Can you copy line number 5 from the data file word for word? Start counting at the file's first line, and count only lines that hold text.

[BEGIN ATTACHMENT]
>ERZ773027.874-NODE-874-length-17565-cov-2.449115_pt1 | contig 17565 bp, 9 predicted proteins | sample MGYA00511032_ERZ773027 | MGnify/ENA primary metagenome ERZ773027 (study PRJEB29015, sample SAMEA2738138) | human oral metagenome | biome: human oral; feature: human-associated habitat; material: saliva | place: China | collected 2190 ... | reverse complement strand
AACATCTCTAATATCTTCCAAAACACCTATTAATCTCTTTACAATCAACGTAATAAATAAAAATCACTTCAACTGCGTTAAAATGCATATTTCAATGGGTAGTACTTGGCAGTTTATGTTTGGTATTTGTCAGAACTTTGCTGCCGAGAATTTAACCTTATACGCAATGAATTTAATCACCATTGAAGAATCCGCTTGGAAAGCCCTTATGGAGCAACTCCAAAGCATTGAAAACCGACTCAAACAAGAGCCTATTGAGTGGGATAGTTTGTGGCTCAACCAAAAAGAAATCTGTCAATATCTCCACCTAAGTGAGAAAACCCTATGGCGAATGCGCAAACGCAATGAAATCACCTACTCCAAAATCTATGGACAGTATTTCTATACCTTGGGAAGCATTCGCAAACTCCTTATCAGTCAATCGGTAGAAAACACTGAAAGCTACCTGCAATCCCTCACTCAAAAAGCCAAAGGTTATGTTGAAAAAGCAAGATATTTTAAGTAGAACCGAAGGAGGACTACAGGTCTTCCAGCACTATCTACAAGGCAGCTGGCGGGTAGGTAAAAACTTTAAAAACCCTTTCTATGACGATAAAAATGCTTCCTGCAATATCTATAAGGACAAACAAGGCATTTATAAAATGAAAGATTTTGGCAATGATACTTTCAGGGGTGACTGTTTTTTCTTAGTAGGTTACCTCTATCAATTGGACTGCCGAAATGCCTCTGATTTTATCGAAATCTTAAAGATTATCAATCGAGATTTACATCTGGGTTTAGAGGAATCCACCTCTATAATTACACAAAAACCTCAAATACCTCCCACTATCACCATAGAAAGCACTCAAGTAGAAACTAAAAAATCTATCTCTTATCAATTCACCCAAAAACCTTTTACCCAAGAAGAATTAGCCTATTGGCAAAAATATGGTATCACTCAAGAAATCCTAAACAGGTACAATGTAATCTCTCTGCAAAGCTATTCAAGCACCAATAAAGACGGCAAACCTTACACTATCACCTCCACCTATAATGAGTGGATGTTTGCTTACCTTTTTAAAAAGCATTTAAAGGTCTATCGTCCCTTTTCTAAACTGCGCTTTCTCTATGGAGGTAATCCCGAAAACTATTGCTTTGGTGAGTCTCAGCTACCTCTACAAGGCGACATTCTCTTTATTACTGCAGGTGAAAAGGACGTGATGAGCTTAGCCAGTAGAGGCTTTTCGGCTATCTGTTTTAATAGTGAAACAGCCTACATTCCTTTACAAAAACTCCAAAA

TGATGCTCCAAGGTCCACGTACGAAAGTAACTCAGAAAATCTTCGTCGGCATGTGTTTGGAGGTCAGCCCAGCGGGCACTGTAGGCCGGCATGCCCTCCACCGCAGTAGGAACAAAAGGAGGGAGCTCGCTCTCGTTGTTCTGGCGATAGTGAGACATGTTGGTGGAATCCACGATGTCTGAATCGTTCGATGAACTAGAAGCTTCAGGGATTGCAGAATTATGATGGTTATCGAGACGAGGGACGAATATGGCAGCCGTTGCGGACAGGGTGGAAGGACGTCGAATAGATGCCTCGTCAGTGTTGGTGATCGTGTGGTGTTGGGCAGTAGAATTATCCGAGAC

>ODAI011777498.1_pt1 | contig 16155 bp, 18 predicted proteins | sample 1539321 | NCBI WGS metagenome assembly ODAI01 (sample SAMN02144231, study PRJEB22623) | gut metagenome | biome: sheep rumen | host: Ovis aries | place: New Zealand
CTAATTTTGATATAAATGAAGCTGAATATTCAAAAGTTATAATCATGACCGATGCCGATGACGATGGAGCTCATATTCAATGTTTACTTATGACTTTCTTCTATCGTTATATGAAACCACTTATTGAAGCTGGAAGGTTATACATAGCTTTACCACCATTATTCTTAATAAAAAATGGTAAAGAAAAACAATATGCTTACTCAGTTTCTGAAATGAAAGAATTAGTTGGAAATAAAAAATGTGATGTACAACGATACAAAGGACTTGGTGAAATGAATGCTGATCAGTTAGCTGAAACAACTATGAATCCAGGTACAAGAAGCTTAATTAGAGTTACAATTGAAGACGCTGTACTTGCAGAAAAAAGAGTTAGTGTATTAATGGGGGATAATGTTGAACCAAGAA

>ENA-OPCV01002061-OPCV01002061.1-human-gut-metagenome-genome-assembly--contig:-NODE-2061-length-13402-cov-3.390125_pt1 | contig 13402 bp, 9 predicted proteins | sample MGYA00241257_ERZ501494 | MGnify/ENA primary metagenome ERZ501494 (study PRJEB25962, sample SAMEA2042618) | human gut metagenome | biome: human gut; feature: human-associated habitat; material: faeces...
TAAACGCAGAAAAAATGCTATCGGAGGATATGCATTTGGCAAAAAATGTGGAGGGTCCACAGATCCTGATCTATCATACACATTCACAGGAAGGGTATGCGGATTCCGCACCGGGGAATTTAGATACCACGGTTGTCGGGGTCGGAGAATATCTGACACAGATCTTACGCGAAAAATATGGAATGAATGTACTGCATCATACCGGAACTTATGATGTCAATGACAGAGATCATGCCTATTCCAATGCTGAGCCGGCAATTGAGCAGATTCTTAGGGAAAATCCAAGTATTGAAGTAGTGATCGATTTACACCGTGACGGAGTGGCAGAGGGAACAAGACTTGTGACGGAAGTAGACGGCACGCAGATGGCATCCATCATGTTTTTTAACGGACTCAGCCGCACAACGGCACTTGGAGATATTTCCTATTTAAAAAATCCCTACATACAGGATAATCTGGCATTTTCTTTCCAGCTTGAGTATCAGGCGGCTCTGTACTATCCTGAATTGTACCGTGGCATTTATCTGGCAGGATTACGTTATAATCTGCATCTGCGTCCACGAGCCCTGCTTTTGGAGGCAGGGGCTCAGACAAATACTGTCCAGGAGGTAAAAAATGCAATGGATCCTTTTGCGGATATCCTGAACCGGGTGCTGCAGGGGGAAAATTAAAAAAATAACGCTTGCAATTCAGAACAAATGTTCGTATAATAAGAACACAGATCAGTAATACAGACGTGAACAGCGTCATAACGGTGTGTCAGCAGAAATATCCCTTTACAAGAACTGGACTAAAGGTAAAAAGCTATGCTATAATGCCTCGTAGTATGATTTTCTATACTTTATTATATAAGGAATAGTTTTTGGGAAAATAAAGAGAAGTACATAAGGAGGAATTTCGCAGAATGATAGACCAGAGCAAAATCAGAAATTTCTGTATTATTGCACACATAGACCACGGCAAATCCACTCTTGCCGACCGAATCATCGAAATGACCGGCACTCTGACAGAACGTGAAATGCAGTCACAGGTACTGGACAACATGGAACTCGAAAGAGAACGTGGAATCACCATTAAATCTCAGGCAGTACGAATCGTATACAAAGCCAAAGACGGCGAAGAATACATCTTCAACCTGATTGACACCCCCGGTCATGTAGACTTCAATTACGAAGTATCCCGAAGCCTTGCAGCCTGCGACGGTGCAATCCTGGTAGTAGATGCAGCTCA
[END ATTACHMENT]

CTAATTTTGATATAAATGAAGCTGAATATTCAAAAGTTATAATCATGACCGATGCCGATGACGATGGAGCTCATATTCAATGTTTACTTATGACTTTCTTCTATCGTTATATGAAACCACTTATTGAAGCTGGAAGGTTATACATAGCTTTACCACCATTATTCTTAATAAAAAATGGTAAAGAAAAACAATATGCTTACTCAGTTTCTGAAATGAAAGAATTAGTTGGAAATAAAAAATGTGATGTACAACGATACAAAGGACTTGGTGAAATGAATGCTGATCAGTTAGCTGAAACAACTATGAATCCAGGTACAAGAAGCTTAATTAGAGTTACAATTGAAGACGCTGTACTTGCAGAAAAAAGAGTTAGTGTATTAATGGGGGATAATGTTGAACCAAGAA